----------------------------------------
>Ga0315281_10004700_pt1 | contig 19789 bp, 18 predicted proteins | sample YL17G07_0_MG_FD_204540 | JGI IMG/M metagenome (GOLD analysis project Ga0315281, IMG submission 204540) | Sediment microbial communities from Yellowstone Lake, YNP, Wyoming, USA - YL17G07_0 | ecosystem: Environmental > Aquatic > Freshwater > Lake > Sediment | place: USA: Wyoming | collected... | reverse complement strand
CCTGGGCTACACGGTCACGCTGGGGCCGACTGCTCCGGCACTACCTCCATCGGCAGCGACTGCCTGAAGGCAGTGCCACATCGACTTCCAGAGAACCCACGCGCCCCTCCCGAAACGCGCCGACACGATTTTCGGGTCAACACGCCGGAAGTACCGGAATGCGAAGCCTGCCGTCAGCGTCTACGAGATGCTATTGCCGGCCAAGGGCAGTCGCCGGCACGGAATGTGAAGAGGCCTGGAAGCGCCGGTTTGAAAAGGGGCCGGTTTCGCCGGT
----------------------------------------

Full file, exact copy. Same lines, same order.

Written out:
>Ga0315281_10004700_pt1 | contig 19789 bp, 18 predicted proteins | sample YL17G07_0_MG_FD_204540 | JGI IMG/M metagenome (GOLD analysis project Ga0315281, IMG submission 204540) | Sediment microbial communities from Yellowstone Lake, YNP, Wyoming, USA - YL17G07_0 | ecosystem: Environmental > Aquatic > Freshwater > Lake > Sediment | place: USA: Wyoming | collected... | reverse complement strand
CCTGGGCTACACGGTCACGCTGGGGCCGACTGCTCCGGCACTACCTCCATCGGCAGCGACTGCCTGAAGGCAGTGCCACATCGACTTCCAGAGAACCCACGCGCCCCTCCCGAAACGCGCCGACACGATTTTCGGGTCAACACGCCGGAAGTACCGGAATGCGAAGCCTGCCGTCAGCGTCTACGAGATGCTATTGCCGGCCAAGGGCAGTCGCCGGCACGGAATGTGAAGAGGCCTGGAAGCGCCGGTTTGAAAAGGGGCCGGTTTCGCCGGT